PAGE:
“I just hope [members of] Congress have an understanding heart that DACA students and DACA people aren’t criminals. They will be your future doctors. They will be your future teachers, your future lawyers, and I’m hoping they understand that,” Luna said.
Chad Brandon, a junior majoring in psychology, only learned about DACA Tuesday morning. But the chants made from the platform inspired him to show his support.
“I think more people need to step up and say that they believe those things too so there isn’t this quiet consent. I think me speaking out is a way of saying that I don’t consent to what’s going on. I don’t agree with a lot of what’s happening right now,” Brandon said.
After learning more about the program, Brandon hopes DACA can remain available to those who need it.
“All I know is I believe in education. I believe that immigrants have every right to be in this country just as much as I do. I strongly believe in educating everyone, and removing [DACA] would be a tragedy. I want DACA to stay,” Brandon said.
Senior Adolfo Romero Ramirez, communication major, said although he is upset over the announcement, he continues to be optimistic.
“I’ve always been an optimistic person so I just continue to live forward,” he said.
Romero Ramirez said he believes that sometimes it takes something good to fall apart for something even better to come together.
“Maybe this will force Congress to do something, like ‘Hey, we have to do something about the Dreamers,’” Romero Ramirez said.
He also wants Congress to act against the discontinuation of the administrative order.
When Romero Ramirez was a baby, he came to America with his family, he said .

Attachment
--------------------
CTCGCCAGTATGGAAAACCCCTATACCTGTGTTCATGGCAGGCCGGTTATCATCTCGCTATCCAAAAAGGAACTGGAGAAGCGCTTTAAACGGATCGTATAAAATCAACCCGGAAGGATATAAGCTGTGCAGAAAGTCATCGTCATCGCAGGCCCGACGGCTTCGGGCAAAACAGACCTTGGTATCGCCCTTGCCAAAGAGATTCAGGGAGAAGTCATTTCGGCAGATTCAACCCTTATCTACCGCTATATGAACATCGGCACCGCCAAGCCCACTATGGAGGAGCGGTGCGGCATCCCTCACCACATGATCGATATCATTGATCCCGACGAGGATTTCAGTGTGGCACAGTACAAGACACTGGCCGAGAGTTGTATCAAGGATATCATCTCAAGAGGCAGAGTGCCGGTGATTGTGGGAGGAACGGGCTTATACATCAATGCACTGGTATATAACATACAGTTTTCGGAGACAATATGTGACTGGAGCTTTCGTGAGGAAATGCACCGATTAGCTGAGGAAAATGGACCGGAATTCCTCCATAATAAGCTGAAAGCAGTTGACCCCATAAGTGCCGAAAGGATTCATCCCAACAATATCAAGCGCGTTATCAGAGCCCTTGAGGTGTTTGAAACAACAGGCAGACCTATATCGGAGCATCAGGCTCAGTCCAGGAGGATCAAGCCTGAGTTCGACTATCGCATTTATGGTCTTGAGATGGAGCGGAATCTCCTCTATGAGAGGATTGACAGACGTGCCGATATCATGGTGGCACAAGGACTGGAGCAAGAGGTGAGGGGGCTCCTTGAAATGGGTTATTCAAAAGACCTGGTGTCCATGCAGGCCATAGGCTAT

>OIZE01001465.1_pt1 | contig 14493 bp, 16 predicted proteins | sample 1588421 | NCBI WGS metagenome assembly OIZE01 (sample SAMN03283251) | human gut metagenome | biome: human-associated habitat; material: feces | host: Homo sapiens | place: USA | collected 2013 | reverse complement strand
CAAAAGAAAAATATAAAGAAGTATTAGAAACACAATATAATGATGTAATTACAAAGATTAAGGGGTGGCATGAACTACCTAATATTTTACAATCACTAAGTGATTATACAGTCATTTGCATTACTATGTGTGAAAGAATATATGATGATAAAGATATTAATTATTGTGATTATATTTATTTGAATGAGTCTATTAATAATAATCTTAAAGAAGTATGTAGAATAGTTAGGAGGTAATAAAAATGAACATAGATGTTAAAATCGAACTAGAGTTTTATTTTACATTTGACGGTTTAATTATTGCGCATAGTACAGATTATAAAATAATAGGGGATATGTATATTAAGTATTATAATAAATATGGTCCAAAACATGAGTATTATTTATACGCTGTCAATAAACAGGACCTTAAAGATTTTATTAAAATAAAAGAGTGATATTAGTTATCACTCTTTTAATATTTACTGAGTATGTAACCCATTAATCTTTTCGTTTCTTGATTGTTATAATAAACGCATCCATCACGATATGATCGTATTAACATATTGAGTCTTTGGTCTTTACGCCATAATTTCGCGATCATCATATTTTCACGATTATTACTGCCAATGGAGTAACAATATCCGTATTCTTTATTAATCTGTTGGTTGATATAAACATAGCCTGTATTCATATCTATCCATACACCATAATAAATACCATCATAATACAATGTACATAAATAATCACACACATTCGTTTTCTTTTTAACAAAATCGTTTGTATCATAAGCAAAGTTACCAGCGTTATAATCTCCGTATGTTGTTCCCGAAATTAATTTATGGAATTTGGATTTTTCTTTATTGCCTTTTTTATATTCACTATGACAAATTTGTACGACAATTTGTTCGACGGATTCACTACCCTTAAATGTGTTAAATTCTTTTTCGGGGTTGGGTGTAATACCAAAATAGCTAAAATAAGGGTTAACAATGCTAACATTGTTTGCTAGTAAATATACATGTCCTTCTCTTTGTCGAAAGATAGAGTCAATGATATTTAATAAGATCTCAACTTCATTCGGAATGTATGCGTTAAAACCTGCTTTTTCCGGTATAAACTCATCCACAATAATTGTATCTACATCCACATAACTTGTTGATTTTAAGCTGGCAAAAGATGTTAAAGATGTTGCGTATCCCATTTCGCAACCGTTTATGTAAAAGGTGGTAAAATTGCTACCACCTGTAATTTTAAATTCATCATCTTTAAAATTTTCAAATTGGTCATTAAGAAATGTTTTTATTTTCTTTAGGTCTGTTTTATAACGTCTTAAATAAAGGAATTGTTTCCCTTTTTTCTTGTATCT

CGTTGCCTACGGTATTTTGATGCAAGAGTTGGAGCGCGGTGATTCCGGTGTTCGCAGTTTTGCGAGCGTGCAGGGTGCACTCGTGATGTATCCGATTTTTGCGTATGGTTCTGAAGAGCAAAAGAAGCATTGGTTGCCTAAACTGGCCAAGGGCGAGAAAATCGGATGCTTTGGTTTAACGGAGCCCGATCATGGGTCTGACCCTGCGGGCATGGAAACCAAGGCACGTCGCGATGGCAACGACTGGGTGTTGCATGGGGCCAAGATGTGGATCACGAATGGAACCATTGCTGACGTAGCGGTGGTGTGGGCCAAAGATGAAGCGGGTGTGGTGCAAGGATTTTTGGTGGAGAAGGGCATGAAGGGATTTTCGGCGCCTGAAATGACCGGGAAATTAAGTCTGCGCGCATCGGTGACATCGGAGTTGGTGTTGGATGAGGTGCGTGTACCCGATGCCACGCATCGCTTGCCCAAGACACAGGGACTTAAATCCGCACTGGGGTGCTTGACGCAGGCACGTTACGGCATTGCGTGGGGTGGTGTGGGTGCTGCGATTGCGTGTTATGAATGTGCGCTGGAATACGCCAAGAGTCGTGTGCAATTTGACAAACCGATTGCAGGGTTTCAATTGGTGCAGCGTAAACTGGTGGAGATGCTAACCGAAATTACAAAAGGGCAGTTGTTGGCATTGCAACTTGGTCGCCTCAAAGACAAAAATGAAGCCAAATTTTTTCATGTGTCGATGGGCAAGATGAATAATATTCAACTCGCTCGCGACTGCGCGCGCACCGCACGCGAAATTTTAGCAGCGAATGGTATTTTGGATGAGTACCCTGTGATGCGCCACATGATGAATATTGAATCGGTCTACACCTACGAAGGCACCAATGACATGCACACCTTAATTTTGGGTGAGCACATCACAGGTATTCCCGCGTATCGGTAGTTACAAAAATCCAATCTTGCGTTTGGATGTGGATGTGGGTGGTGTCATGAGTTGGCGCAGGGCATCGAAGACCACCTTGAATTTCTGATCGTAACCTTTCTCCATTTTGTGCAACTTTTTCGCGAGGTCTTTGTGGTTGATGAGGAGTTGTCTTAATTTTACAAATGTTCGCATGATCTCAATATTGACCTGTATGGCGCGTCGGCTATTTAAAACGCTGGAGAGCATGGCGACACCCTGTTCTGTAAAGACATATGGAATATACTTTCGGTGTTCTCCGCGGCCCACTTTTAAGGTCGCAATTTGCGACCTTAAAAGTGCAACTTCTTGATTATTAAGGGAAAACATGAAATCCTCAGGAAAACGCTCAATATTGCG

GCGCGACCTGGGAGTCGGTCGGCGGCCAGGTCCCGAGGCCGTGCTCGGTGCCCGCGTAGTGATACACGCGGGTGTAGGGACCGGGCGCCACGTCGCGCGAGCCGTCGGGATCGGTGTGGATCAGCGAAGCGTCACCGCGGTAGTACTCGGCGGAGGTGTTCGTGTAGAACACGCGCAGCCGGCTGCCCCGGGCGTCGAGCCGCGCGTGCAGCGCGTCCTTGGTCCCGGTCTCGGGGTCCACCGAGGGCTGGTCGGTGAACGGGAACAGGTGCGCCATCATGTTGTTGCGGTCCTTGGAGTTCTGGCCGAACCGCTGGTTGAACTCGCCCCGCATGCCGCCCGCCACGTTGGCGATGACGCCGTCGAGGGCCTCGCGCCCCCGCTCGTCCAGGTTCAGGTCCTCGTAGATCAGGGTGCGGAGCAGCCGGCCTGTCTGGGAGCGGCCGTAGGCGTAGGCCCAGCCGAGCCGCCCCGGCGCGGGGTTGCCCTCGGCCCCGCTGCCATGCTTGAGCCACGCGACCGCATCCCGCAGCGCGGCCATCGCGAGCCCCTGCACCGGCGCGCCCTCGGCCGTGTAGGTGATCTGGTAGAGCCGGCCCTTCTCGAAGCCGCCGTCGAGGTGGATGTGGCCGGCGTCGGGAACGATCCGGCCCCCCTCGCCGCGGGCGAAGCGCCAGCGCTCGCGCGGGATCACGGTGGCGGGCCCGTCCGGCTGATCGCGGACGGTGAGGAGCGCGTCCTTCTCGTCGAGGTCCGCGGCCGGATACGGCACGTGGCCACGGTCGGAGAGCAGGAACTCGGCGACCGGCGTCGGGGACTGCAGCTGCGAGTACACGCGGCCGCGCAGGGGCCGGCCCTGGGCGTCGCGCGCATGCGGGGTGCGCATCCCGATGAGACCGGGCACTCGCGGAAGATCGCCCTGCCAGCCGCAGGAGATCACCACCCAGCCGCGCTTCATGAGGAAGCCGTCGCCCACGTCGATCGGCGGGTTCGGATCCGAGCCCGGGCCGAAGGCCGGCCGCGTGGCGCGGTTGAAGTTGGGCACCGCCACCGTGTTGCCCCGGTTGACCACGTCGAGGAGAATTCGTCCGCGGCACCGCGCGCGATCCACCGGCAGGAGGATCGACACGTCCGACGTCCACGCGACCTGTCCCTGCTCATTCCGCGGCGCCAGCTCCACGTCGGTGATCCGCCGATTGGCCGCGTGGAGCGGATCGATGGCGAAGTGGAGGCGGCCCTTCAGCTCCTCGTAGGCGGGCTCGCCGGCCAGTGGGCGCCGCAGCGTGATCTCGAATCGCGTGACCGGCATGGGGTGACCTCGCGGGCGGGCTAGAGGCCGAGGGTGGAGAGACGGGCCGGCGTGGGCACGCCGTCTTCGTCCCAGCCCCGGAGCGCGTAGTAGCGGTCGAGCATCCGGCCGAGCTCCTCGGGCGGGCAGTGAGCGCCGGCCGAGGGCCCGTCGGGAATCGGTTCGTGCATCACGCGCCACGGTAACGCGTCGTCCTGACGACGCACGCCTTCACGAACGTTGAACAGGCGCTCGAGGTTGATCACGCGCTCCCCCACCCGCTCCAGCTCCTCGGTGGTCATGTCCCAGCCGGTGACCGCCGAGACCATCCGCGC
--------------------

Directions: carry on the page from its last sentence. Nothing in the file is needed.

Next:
“I understand the whole thoughts of people is that [we] came into this country illegally but… when I came here I didn’t know anything about what is legal and what is illegal,” he said.
Romero Ramirez said he hopes Congress and the president choose to give those affected a pathway to residency and citizenship.
“Just a chance, just give us a chance,” he said.
Romero Ramirez said the effort to get DACA conditions renewed every two years is an extensive process. The program requires recipients to have a clean criminal record.
“I think if you have just one DUI you’re out,” he said.
When Romero Ramirez went through his own application process, he said he was not worried about being denied.
“I’m in school I’m at least a 3.0 [GPA] student and I didn’t have anything to worry about,” he said.
He said the one thing that did stress him out was the presidential election last November.
He feared his DACA application would be revoked then.
His application was renewed before the continuation of DACA was in question.
Romero Ramirez was granted his DACA conditions until January 2019. He said his worry is for the people in the program with deferments expiring in the next few months.
“I wonder what’s going to happen to them,” he said.
Romero Ramirez will take action by remaining aware of rallies similar to the SQE rally and keeping up with his schooling.
“I’m going to continue my studies. I’ll keep looking forward and stay positive,” he said.